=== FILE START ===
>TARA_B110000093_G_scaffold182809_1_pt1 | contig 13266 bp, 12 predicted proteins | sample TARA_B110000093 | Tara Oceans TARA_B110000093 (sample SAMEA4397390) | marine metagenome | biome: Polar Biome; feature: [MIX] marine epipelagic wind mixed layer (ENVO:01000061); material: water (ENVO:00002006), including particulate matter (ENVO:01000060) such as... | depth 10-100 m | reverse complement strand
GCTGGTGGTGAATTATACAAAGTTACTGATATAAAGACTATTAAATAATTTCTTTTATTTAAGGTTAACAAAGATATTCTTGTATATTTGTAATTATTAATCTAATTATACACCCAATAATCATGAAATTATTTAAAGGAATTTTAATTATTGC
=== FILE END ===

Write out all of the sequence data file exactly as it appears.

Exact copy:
>TARA_B110000093_G_scaffold182809_1_pt1 | contig 13266 bp, 12 predicted proteins | sample TARA_B110000093 | Tara Oceans TARA_B110000093 (sample SAMEA4397390) | marine metagenome | biome: Polar Biome; feature: [MIX] marine epipelagic wind mixed layer (ENVO:01000061); material: water (ENVO:00002006), including particulate matter (ENVO:01000060) such as... | depth 10-100 m | reverse complement strand
GCTGGTGGTGAATTATACAAAGTTACTGATATAAAGACTATTAAATAATTTCTTTTATTTAAGGTTAACAAAGATATTCTTGTATATTTGTAATTATTAATCTAATTATACACCCAATAATCATGAAATTATTTAAAGGAATTTTAATTATTGC